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76ers' Joel Embiid says he owes his long-range shooting skills to 'random white people' on YouTube

Philadelphia 76ers star Joel Embiid never watched NBA games while growing up in Cameroon. And he only started playing basketball three months before getting an offer to play for a high school in Florida.

So how did a guy who got kicked out of the gym and mocked by his teammates on the first day of high school basketball practice develop the skills that led him to become an NBA All-Star in 2018?

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With a simple — and probably unexpected — YouTube search.

Here’s how Embiid tells it in his essay headlined “It’s Story Time,” published Friday on the Players’ Tribune:

“So I’m chilling one night, and I go on YouTube, and I’m thinking I’m about to figure this shooting thing out.

“I go to the search box like….

“HOW TO SHOOT 3 POINTERS.

“Nah.

“HOW TO SHOOT GOOD FORM

“Nah.

“Then the light bulb went off, man. I typed in the magic words.

“WHITE PEOPLE SHOOTING 3 POINTERS.

“Listen, I know it’s a stereotype, but have you ever seen a normal, 30-year-old white guy shoot a three-pointer? That elbow is tucked, man. The knees are bent. The follow-through is perfect. Always. ...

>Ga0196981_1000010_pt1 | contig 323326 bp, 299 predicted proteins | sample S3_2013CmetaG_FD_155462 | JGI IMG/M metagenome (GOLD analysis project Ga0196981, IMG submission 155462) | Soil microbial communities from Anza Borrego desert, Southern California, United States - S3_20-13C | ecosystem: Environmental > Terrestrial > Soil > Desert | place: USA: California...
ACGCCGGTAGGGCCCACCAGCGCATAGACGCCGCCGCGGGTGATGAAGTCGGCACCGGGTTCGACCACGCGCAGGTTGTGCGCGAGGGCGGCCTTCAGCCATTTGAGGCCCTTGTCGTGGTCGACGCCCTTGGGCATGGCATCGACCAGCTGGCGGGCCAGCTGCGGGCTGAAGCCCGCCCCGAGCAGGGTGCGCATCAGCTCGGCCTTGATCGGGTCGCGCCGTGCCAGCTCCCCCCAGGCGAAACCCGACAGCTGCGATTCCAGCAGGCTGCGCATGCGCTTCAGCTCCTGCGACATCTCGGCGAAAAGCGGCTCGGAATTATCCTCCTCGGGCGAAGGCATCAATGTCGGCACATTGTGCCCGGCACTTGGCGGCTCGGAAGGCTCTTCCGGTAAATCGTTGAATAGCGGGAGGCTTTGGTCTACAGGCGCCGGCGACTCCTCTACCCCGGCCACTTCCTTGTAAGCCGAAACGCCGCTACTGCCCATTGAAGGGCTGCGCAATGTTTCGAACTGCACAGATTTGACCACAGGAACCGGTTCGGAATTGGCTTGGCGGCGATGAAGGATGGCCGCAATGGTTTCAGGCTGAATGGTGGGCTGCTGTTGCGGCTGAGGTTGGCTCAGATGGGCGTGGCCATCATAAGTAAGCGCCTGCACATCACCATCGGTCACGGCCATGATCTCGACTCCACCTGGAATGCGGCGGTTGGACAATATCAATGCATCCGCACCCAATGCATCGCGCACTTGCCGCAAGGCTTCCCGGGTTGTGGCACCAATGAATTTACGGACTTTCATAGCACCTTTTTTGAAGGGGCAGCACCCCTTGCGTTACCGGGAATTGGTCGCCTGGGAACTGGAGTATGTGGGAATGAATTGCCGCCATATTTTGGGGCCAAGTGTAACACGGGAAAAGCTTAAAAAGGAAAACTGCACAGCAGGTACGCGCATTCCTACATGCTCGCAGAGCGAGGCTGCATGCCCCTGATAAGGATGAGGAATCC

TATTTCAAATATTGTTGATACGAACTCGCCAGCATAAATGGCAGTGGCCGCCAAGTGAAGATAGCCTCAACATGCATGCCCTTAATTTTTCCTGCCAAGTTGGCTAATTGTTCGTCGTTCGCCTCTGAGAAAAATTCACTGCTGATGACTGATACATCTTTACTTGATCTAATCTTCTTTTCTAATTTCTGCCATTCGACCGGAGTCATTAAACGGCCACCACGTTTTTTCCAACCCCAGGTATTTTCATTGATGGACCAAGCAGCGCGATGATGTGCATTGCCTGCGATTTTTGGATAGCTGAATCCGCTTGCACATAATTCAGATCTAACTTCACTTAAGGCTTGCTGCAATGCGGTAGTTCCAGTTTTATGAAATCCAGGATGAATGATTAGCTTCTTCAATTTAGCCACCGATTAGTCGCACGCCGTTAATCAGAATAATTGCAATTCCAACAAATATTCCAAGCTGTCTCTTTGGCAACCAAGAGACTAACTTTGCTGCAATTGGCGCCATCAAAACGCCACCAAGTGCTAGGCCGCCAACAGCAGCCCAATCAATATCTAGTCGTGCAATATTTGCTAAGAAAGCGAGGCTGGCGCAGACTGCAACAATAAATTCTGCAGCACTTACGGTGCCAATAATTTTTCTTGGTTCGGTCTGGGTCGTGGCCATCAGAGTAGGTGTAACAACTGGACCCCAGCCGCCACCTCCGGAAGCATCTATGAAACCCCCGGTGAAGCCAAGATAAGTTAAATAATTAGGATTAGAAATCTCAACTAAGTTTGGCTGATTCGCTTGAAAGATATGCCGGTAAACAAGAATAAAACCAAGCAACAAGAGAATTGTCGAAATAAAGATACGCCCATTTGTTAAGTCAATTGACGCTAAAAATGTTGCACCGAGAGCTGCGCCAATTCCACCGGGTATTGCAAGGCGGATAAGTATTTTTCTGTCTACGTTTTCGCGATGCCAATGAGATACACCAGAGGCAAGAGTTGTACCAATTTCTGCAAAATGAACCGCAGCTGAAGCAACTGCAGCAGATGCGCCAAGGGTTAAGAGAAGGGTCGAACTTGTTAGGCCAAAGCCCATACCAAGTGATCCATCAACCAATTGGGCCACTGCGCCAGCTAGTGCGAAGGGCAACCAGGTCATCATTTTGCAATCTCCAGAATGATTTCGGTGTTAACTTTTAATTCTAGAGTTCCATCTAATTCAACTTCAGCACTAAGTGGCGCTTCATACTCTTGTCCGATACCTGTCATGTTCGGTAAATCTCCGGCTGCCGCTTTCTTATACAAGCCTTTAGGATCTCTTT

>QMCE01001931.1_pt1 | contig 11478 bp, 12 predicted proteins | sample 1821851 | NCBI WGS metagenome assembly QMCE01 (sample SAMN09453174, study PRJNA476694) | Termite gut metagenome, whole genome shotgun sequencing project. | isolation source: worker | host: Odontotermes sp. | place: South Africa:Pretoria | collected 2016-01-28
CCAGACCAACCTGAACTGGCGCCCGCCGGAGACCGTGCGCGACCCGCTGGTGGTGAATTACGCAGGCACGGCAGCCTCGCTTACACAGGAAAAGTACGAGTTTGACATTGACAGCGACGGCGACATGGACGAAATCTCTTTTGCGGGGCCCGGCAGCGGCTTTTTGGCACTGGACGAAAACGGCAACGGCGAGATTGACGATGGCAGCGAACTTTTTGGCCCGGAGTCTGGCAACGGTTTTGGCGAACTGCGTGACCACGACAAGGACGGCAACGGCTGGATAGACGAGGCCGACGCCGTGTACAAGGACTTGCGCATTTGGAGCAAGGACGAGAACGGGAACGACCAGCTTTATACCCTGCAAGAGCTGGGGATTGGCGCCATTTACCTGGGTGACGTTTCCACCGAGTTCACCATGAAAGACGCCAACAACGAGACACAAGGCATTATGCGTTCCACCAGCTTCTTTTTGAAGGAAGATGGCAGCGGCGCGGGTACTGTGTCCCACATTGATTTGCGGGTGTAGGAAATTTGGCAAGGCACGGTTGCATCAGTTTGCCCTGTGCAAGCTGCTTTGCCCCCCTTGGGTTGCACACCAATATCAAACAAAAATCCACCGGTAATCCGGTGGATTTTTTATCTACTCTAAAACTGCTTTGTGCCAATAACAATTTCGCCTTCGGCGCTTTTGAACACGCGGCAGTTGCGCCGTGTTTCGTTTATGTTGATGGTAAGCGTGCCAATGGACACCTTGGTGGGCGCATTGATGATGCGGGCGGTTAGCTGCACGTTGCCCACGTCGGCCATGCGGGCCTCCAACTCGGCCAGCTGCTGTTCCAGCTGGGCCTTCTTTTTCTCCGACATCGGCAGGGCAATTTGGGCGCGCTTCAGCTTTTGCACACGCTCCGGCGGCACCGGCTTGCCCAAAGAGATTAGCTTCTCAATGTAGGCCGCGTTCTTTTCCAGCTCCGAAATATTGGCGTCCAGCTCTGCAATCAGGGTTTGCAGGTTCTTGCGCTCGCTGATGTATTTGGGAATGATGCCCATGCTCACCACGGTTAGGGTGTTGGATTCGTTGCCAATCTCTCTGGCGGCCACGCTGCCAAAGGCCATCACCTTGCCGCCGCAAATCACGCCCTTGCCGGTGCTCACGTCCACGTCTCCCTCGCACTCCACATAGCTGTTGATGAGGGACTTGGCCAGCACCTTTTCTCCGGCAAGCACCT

Philadelphia's Joel Embiid signals after hitting a three-pointer during the 2018 NBA All-Star game at Staples Center.
Philadelphia's Joel Embiid signals after hitting a three-pointer during the 2018 NBA All-Star game at Staples Center. (Robert Gauthier / Los Angeles Times)

“Those are the guys I learned from on YouTube. Just random people shooting threes with perfect form. … It was crazy, because getting some range changed my whole game. Teams couldn’t play off me anymore, and I started doing a lot better.”

Embiid shares several entertaining stories in the essay, including about the time in his life when he’d yell “KOBE!” every time he shot the ball and finally getting to meet and play against the Lakers legend years later.

He wraps up the article by thanking Kobe Bryant and several others who influenced his game. The last people he mentions? “Thank you, Random White People,” Embiid wrote.

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